The National Center for Education Statistics released new data on graduation rates, student outcomes, financial aid and admissions Tuesday, according to a press release from the Institute of Educational Sciences. The findings are from the winter collection of the Integrated Postsecondary Education Data System, or IPEDS, including data from the 2020–21 academic year.
The data show that about 22 percent of first-time, full-time students who enrolled in two-year institutions in 2017 graduated within two years. However, 40 percent of these first-time, full-time community college students graduated within four years. About 65 percent of full-time, first-time students enrolled in four-year institutions in 2015 graduated within six years at the college where they started.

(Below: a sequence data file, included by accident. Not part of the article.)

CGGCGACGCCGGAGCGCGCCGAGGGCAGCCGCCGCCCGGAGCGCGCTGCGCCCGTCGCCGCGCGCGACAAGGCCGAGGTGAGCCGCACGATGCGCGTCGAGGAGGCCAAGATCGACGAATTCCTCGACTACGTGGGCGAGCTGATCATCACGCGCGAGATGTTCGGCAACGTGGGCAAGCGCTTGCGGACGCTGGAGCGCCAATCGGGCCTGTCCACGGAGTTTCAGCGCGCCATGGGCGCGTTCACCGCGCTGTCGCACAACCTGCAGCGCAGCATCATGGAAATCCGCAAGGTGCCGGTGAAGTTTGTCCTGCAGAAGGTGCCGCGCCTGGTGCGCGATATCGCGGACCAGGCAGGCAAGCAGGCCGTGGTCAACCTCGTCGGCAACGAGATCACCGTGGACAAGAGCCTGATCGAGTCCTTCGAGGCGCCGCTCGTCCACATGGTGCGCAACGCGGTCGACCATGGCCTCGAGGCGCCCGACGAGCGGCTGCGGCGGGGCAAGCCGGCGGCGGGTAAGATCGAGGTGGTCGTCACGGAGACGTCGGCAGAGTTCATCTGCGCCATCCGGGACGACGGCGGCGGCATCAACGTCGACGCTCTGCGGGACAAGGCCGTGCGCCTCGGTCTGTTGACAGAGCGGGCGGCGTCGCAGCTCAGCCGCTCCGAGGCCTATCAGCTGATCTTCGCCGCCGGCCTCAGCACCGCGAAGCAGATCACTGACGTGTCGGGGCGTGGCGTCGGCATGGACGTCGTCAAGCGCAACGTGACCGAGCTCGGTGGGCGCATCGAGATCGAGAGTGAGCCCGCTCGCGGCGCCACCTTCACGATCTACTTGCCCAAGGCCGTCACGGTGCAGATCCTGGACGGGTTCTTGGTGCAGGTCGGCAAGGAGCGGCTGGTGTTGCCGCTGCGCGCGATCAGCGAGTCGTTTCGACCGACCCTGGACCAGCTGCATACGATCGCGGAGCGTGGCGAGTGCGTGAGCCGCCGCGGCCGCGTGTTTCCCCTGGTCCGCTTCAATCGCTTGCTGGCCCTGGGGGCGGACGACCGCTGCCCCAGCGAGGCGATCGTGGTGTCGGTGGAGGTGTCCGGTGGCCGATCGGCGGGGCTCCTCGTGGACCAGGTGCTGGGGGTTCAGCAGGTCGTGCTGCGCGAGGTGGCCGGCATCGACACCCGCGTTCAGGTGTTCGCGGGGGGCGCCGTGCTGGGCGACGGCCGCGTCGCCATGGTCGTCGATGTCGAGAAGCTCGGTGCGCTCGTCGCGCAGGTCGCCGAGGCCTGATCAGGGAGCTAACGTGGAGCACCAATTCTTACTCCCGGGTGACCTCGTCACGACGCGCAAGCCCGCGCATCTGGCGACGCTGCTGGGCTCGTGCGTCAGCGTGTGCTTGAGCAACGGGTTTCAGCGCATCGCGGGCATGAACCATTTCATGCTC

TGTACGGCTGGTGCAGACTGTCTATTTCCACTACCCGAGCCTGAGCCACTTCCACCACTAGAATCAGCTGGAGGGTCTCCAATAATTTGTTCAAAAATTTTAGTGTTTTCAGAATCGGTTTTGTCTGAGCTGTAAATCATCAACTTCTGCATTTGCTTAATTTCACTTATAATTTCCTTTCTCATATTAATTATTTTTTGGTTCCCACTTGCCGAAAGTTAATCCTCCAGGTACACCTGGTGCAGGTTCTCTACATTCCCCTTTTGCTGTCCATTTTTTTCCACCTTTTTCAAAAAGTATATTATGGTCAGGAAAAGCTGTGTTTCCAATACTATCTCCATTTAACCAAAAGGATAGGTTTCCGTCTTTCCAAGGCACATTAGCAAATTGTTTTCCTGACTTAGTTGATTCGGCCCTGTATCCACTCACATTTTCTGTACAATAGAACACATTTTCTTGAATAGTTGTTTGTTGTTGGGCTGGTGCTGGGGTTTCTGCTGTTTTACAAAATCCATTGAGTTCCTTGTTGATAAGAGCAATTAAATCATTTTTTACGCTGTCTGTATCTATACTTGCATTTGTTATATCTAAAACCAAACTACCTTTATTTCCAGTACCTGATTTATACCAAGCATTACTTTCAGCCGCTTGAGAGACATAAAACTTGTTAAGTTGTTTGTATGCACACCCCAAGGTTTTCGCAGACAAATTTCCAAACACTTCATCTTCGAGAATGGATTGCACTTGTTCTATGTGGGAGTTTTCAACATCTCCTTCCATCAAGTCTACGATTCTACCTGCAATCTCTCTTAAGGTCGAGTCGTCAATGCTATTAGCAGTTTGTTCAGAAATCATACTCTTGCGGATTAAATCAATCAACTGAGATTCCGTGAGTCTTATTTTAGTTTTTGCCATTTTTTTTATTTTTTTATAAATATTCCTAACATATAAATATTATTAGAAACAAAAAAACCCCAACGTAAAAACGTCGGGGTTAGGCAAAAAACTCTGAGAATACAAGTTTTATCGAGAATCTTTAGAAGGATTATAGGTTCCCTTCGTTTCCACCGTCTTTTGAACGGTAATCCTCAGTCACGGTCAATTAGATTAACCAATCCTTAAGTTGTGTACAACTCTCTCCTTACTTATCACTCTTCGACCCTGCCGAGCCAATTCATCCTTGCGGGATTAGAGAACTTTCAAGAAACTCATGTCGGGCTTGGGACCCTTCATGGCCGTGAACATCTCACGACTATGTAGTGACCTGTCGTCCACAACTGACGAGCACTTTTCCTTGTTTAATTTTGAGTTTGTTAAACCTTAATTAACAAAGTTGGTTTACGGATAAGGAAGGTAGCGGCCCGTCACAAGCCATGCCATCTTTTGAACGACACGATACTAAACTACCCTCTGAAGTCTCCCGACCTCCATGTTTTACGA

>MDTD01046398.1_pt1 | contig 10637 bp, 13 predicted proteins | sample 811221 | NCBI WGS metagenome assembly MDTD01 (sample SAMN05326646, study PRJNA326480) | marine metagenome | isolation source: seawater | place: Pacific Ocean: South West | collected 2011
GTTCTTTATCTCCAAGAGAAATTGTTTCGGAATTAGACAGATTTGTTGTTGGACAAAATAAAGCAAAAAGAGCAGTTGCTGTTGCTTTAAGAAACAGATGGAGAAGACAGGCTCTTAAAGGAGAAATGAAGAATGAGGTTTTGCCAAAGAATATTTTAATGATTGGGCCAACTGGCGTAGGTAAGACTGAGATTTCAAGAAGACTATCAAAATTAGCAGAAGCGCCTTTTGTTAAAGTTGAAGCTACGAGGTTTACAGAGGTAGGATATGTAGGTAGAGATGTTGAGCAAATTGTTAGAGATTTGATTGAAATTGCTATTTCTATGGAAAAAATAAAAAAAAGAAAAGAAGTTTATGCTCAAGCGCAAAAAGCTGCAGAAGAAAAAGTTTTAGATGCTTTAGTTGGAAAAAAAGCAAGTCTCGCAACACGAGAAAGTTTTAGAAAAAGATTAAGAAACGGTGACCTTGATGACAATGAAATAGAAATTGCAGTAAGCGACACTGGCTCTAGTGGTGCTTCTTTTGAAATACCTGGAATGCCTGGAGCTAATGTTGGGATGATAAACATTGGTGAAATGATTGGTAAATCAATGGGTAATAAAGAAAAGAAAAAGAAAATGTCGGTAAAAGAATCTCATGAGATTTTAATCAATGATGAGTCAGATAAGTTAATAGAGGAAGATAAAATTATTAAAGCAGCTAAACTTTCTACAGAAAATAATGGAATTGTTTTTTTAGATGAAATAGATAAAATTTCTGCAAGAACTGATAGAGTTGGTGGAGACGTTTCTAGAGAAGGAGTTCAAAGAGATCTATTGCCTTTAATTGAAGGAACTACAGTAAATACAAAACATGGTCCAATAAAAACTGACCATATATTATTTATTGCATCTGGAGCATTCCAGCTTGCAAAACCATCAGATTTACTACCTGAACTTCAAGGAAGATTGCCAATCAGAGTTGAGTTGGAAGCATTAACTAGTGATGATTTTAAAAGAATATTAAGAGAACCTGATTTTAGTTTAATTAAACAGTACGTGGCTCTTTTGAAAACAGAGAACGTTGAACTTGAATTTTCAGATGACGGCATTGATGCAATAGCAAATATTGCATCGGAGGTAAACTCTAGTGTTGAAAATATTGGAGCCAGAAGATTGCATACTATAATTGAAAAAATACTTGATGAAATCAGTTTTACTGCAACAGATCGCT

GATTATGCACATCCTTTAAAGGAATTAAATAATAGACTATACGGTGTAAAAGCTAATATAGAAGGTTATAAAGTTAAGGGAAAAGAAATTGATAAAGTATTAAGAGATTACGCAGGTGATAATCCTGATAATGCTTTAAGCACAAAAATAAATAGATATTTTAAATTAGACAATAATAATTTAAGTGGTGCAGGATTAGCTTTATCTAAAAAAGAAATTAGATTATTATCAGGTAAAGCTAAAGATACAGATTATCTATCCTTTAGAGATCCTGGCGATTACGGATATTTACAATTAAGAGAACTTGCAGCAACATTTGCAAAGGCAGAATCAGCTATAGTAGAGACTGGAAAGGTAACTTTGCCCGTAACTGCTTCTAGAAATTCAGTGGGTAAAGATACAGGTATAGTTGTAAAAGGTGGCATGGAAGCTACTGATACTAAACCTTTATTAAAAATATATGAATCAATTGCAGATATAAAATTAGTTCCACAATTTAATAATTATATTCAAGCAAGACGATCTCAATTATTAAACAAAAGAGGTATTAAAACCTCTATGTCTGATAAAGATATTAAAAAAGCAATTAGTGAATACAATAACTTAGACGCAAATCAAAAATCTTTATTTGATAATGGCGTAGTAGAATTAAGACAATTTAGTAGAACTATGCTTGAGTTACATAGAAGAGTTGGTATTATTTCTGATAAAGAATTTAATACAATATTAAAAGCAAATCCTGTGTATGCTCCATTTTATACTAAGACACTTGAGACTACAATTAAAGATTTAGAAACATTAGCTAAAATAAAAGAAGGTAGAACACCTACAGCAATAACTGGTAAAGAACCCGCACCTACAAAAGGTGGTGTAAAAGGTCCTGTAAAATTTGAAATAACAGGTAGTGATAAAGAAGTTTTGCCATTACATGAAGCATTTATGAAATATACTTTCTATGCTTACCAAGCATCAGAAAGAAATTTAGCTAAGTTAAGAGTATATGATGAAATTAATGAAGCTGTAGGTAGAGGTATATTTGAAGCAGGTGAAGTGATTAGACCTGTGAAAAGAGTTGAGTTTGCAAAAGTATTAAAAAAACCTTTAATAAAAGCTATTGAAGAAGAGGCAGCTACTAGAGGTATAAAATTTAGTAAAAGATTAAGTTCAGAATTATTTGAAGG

Of the full-time, first-time students who received federal Pell Grants in their first year of college, 46 percent earned a certificate or degree, while 63 percent of students who received Direct Subsidized Loans that year did, according to the data. Meanwhile, 61 percent of students who received neither form of financial assistance in their first year earned a credential, among other findings.